HA NOI (VNS)— The Ministry of Transport will initiate a project to establish a Port Authority in Viet Nam in an effort to put seaport development plans back on track and boost the logistics sector.
|Containers are loaded at the Cat Lai Port in HCM City. The Ministry of Transport will establish a Port Authority under a pilot project in an effort to put seaport development plans back on track and boost the logistics sector. — VNA/VNS Photo Huy Hung
The project, which will initially apply on a trial basis in some of the major ports, will be submitted to the government for final approval, according to Deputy Transport Minister Nguyen Hong Truong.
Speaking at an industry conference held on Saturday, Truong said Viet Nam had failed to develop a competent seaport system despite applying "very early thinking" to establishing a synchronised cosmos.
He attributed the failure to provincial governments and State-owned companies being allowed to pursue expensive, misguided and often corrupt infrastructure projects that resulted in riches for the few, but not economic growth.
Truong said as the Ba Ria Vung Tau province expressed a desire to establish its own port authority , the ministry would soon collaborate with local authorities to establish the model.
The port authority would be operated as a State-owned organisation supported 100 per cent by the Government, similar to a scheme in Thailand, or partially supported by provincial authorities like in Holland.
The abandoned port in southern Viet Nam stands as a symbol of the inefficiency of the management and the need to reform a massive web of State-owned enterprises weighing down a once-booming economy.
"Most businesses in the 2006-2007 period were optimistically establishing many international container terminals in Viet Nam" said Ngo Minh Tuan, deputy director of Tan Cang – Sai Gon portal complex, one of the prominent seaports in the south.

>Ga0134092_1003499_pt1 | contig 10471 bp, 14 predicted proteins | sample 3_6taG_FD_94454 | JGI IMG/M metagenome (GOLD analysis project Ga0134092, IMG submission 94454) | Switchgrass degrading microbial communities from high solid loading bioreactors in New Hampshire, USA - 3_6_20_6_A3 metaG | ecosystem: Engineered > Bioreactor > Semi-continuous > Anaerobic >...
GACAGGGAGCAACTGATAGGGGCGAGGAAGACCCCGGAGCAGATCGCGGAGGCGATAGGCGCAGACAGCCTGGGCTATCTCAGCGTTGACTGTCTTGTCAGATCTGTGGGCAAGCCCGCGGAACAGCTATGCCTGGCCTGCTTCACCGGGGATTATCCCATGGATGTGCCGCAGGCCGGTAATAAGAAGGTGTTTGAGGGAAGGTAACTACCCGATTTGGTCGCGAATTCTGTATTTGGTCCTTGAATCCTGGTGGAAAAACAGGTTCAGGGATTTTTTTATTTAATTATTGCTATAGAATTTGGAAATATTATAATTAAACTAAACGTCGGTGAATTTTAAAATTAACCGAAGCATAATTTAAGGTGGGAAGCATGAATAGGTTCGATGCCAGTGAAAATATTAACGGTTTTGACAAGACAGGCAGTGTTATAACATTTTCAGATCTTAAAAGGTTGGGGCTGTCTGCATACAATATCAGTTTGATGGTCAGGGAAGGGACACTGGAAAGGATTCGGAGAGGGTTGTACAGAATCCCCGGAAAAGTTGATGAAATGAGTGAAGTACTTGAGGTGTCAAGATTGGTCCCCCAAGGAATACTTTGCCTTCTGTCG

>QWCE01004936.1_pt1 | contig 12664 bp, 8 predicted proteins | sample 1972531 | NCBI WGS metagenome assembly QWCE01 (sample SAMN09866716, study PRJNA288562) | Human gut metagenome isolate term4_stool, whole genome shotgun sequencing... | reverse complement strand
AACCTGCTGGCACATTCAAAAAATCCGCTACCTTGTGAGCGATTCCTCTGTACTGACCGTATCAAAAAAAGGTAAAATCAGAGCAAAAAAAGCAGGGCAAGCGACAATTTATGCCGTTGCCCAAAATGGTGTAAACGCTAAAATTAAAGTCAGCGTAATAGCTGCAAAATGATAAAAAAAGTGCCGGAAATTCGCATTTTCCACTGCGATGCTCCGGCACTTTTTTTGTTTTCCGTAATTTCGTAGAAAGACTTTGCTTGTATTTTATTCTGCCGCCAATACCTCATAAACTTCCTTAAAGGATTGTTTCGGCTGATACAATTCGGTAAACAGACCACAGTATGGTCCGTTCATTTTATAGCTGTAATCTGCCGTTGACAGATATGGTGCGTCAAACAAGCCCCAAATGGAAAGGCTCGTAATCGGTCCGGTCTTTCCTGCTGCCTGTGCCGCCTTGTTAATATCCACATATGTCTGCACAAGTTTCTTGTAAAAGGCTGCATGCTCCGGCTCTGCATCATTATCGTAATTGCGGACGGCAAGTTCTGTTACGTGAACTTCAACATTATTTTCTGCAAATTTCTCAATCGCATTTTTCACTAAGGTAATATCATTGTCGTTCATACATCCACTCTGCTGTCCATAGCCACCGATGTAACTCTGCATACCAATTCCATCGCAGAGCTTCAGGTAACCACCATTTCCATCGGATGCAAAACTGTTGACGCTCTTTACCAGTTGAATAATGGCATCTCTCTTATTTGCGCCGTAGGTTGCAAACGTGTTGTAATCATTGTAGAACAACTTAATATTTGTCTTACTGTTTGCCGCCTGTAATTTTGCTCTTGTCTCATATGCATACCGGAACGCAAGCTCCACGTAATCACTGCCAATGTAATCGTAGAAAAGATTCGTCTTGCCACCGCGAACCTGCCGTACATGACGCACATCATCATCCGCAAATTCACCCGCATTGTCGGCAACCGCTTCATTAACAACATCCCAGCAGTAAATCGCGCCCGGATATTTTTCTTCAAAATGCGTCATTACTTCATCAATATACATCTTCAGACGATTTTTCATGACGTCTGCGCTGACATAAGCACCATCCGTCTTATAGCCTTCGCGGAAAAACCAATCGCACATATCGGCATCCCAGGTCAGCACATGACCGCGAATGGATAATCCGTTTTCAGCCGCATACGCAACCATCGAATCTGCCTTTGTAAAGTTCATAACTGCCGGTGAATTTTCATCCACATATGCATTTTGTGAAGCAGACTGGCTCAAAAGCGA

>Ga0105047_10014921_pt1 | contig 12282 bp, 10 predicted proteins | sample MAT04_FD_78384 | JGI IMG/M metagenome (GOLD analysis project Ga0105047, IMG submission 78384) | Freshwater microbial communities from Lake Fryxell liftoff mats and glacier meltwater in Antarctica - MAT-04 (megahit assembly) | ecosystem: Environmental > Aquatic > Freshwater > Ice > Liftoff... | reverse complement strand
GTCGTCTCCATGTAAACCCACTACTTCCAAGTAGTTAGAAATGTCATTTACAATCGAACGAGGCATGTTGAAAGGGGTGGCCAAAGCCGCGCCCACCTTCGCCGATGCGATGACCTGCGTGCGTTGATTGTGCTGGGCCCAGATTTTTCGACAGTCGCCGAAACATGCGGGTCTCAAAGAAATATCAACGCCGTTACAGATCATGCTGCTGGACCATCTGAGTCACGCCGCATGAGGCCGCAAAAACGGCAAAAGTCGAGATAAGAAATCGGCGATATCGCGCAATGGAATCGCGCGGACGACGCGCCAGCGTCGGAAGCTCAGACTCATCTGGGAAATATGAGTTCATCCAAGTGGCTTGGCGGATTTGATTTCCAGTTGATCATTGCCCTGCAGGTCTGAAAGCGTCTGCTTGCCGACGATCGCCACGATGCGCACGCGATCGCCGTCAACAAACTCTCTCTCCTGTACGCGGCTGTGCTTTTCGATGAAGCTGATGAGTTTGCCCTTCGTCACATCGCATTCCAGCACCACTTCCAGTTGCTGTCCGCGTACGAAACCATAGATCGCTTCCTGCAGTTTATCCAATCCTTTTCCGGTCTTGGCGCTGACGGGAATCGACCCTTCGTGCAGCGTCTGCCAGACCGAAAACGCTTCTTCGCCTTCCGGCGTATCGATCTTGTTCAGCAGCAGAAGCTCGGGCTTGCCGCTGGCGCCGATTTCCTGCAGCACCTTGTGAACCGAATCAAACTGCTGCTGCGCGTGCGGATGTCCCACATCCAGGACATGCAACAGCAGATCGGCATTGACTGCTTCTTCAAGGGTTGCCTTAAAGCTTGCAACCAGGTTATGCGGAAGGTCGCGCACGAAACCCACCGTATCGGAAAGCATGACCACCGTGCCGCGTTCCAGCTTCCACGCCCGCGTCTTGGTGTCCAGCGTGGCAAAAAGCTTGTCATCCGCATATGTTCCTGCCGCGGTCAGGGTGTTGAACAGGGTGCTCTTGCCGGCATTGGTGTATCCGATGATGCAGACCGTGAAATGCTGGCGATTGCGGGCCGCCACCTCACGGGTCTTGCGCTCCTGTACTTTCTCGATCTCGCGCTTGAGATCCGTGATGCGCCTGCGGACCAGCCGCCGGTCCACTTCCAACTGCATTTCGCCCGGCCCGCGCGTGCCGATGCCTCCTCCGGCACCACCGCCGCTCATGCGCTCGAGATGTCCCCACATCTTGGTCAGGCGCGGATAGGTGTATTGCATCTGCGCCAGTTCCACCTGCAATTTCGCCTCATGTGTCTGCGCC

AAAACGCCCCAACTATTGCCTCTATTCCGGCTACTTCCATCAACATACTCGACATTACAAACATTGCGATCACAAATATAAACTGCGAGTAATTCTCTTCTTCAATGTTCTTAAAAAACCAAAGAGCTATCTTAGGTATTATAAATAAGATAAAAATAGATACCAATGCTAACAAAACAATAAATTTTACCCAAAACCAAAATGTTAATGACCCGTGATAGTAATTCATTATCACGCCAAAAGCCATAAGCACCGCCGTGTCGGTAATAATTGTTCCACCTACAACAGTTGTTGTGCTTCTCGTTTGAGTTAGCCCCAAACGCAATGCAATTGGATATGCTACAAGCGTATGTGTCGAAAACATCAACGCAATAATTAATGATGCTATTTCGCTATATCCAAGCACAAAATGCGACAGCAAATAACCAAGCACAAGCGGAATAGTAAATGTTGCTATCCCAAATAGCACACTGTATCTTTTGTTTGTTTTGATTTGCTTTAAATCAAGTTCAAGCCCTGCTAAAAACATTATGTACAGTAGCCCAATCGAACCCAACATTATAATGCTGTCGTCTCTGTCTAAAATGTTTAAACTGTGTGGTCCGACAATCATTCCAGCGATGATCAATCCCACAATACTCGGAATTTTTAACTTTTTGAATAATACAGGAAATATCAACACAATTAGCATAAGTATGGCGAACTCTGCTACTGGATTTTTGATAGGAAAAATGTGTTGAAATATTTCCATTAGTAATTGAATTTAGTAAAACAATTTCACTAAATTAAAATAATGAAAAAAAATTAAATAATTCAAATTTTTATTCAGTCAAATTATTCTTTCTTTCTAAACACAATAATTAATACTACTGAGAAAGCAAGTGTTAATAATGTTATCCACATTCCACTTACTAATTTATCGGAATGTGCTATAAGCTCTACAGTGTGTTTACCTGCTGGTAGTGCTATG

Tuan said as a result, the capacity of ports in the HCM City area alone last year reached 12 million TEUS (twenty foot equivalent units).
However, the total flow of cargo to these ports was just 4.4 TEUS, or 30 per cent of the installed capacity, resulting in operating losses for ports owners.
Tuan said most container ports in the region now face critical financial problems with minimum losses of US$6-7 million, while some ports are losing between $20-30 million per year.
He added: "If the situation continues, the port joint ventures would be wholly swallowed by foreign partners and therefore the shipping sector would be controlled by foreign businesses."
Tuan warned that despite many ports suffering losses, a number of new port projects are still being implemented, such as ODA and Germalink, which will be in operation by the end of this year.
"It will further worsen the over supply problem," he said.
Viet Nam has a coastline of 3,200 kilometres and a prime location on the Bien Dong (East Sea), which includes some of the world's biggest shipping channels.
But its lack of connected infrastructure puts its ports at a competitive disadvantage compared with long-established global trade hubs such as Singapore, Shanghai and Hong Kong.
As a result, manufacturers here are often forced to first send containers to those larger ports from where they are then shipped to Europe and North America.
According to the Development Plan of Seaport toward 2020 with vision to 2030, Viet Nam will have 6 portal complexes of 39 seaports with 180 wharves.
Of the figure, three are high-quality terminals that welcome international shipping lines including Van Phong in the central province of Khanh Hoa, Hai Phong in the northern province of Hai Phong and the Cai Mep – Thi Vai in the southern province of Ba Ria – Vung Tau. — VNS